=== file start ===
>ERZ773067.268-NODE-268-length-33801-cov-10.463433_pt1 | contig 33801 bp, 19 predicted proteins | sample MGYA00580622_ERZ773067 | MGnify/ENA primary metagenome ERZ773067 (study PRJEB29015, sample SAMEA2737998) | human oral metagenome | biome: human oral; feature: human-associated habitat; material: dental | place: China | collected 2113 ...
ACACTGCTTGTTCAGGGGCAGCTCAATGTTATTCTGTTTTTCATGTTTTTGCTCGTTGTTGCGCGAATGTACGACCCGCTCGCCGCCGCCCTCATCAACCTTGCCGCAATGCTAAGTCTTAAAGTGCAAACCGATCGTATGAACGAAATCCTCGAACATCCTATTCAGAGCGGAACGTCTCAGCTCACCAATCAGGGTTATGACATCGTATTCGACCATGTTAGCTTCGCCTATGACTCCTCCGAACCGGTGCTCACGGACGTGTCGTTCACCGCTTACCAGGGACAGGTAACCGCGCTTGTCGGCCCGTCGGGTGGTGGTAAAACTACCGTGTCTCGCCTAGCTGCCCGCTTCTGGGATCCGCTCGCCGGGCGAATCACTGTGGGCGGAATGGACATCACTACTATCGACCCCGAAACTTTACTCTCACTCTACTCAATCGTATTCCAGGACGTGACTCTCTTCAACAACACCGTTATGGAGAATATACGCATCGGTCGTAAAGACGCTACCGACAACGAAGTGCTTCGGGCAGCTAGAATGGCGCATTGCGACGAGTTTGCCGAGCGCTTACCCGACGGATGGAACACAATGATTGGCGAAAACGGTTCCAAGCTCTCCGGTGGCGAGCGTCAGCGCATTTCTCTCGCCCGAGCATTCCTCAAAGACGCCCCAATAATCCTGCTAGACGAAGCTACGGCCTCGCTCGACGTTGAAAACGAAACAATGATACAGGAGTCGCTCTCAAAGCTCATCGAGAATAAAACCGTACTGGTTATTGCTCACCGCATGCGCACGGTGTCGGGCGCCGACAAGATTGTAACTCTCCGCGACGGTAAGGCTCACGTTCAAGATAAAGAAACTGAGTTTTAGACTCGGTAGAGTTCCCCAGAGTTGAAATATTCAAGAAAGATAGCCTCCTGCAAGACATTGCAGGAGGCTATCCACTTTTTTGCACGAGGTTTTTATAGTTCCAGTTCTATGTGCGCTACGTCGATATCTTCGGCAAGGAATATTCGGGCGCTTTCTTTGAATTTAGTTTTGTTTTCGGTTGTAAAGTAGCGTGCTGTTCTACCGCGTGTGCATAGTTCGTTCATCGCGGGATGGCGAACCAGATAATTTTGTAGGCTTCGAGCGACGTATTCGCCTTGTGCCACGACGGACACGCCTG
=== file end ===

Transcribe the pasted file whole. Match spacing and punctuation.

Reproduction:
>ERZ773067.268-NODE-268-length-33801-cov-10.463433_pt1 | contig 33801 bp, 19 predicted proteins | sample MGYA00580622_ERZ773067 | MGnify/ENA primary metagenome ERZ773067 (study PRJEB29015, sample SAMEA2737998) | human oral metagenome | biome: human oral; feature: human-associated habitat; material: dental | place: China | collected 2113 ...
ACACTGCTTGTTCAGGGGCAGCTCAATGTTATTCTGTTTTTCATGTTTTTGCTCGTTGTTGCGCGAATGTACGACCCGCTCGCCGCCGCCCTCATCAACCTTGCCGCAATGCTAAGTCTTAAAGTGCAAACCGATCGTATGAACGAAATCCTCGAACATCCTATTCAGAGCGGAACGTCTCAGCTCACCAATCAGGGTTATGACATCGTATTCGACCATGTTAGCTTCGCCTATGACTCCTCCGAACCGGTGCTCACGGACGTGTCGTTCACCGCTTACCAGGGACAGGTAACCGCGCTTGTCGGCCCGTCGGGTGGTGGTAAAACTACCGTGTCTCGCCTAGCTGCCCGCTTCTGGGATCCGCTCGCCGGGCGAATCACTGTGGGCGGAATGGACATCACTACTATCGACCCCGAAACTTTACTCTCACTCTACTCAATCGTATTCCAGGACGTGACTCTCTTCAACAACACCGTTATGGAGAATATACGCATCGGTCGTAAAGACGCTACCGACAACGAAGTGCTTCGGGCAGCTAGAATGGCGCATTGCGACGAGTTTGCCGAGCGCTTACCCGACGGATGGAACACAATGATTGGCGAAAACGGTTCCAAGCTCTCCGGTGGCGAGCGTCAGCGCATTTCTCTCGCCCGAGCATTCCTCAAAGACGCCCCAATAATCCTGCTAGACGAAGCTACGGCCTCGCTCGACGTTGAAAACGAAACAATGATACAGGAGTCGCTCTCAAAGCTCATCGAGAATAAAACCGTACTGGTTATTGCTCACCGCATGCGCACGGTGTCGGGCGCCGACAAGATTGTAACTCTCCGCGACGGTAAGGCTCACGTTCAAGATAAAGAAACTGAGTTTTAGACTCGGTAGAGTTCCCCAGAGTTGAAATATTCAAGAAAGATAGCCTCCTGCAAGACATTGCAGGAGGCTATCCACTTTTTTGCACGAGGTTTTTATAGTTCCAGTTCTATGTGCGCTACGTCGATATCTTCGGCAAGGAATATTCGGGCGCTTTCTTTGAATTTAGTTTTGTTTTCGGTTGTAAAGTAGCGTGCTGTTCTACCGCGTGTGCATAGTTCGTTCATCGCGGGATGGCGAACCAGATAATTTTGTAGGCTTCGAGCGACGTATTCGCCTTGTGCCACGACGGACACGCCTG